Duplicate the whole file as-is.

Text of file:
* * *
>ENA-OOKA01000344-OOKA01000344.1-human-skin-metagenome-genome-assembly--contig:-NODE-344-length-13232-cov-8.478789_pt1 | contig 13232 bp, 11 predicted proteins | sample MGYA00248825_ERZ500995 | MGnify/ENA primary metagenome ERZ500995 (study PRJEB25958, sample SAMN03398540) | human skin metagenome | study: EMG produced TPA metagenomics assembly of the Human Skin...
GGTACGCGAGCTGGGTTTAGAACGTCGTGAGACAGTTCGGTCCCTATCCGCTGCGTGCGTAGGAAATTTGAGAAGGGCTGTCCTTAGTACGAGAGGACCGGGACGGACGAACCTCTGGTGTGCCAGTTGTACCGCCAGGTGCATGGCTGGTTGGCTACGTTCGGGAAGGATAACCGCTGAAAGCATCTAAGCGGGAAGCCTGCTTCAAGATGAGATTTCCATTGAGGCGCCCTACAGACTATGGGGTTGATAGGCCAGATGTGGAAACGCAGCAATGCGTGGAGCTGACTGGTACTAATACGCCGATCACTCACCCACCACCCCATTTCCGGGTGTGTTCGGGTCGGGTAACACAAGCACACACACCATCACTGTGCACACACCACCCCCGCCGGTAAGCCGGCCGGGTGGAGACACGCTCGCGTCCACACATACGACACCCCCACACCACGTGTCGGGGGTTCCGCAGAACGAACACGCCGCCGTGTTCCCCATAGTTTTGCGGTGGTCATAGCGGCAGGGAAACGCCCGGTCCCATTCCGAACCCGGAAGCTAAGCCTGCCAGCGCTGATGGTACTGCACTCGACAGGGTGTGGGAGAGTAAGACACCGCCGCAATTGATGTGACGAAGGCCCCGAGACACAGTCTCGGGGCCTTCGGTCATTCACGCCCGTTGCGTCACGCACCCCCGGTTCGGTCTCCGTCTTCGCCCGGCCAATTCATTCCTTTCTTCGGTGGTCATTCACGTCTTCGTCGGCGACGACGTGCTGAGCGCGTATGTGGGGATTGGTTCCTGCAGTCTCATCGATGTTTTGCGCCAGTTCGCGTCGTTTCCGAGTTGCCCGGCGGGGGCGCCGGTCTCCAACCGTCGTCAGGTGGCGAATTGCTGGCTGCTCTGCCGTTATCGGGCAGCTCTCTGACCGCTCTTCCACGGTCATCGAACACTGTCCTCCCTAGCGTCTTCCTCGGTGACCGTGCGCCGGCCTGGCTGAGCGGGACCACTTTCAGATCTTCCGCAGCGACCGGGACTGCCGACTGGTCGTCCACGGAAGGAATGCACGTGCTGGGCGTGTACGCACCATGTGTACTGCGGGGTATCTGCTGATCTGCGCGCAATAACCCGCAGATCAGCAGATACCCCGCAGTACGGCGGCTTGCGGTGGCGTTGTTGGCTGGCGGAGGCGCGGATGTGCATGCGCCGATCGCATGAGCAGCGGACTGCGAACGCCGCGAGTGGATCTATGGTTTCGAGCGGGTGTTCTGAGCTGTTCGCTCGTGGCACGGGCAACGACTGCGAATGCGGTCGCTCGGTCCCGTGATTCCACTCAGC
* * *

>ENA-OOKA01000344-OOKA01000344.1-human-skin-metagenome-genome-assembly--contig:-NODE-344-length-13232-cov-8.478789_pt1 | contig 13232 bp, 11 predicted proteins | sample MGYA00248825_ERZ500995 | MGnify/ENA primary metagenome ERZ500995 (study PRJEB25958, sample SAMN03398540) | human skin metagenome | study: EMG produced TPA metagenomics assembly of the Human Skin...
GGTACGCGAGCTGGGTTTAGAACGTCGTGAGACAGTTCGGTCCCTATCCGCTGCGTGCGTAGGAAATTTGAGAAGGGCTGTCCTTAGTACGAGAGGACCGGGACGGACGAACCTCTGGTGTGCCAGTTGTACCGCCAGGTGCATGGCTGGTTGGCTACGTTCGGGAAGGATAACCGCTGAAAGCATCTAAGCGGGAAGCCTGCTTCAAGATGAGATTTCCATTGAGGCGCCCTACAGACTATGGGGTTGATAGGCCAGATGTGGAAACGCAGCAATGCGTGGAGCTGACTGGTACTAATACGCCGATCACTCACCCACCACCCCATTTCCGGGTGTGTTCGGGTCGGGTAACACAAGCACACACACCATCACTGTGCACACACCACCCCCGCCGGTAAGCCGGCCGGGTGGAGACACGCTCGCGTCCACACATACGACACCCCCACACCACGTGTCGGGGGTTCCGCAGAACGAACACGCCGCCGTGTTCCCCATAGTTTTGCGGTGGTCATAGCGGCAGGGAAACGCCCGGTCCCATTCCGAACCCGGAAGCTAAGCCTGCCAGCGCTGATGGTACTGCACTCGACAGGGTGTGGGAGAGTAAGACACCGCCGCAATTGATGTGACGAAGGCCCCGAGACACAGTCTCGGGGCCTTCGGTCATTCACGCCCGTTGCGTCACGCACCCCCGGTTCGGTCTCCGTCTTCGCCCGGCCAATTCATTCCTTTCTTCGGTGGTCATTCACGTCTTCGTCGGCGACGACGTGCTGAGCGCGTATGTGGGGATTGGTTCCTGCAGTCTCATCGATGTTTTGCGCCAGTTCGCGTCGTTTCCGAGTTGCCCGGCGGGGGCGCCGGTCTCCAACCGTCGTCAGGTGGCGAATTGCTGGCTGCTCTGCCGTTATCGGGCAGCTCTCTGACCGCTCTTCCACGGTCATCGAACACTGTCCTCCCTAGCGTCTTCCTCGGTGACCGTGCGCCGGCCTGGCTGAGCGGGACCACTTTCAGATCTTCCGCAGCGACCGGGACTGCCGACTGGTCGTCCACGGAAGGAATGCACGTGCTGGGCGTGTACGCACCATGTGTACTGCGGGGTATCTGCTGATCTGCGCGCAATAACCCGCAGATCAGCAGATACCCCGCAGTACGGCGGCTTGCGGTGGCGTTGTTGGCTGGCGGAGGCGCGGATGTGCATGCGCCGATCGCATGAGCAGCGGACTGCGAACGCCGCGAGTGGATCTATGGTTTCGAGCGGGTGTTCTGAGCTGTTCGCTCGTGGCACGGGCAACGACTGCGAATGCGGTCGCTCGGTCCCGTGATTCCACTCAGC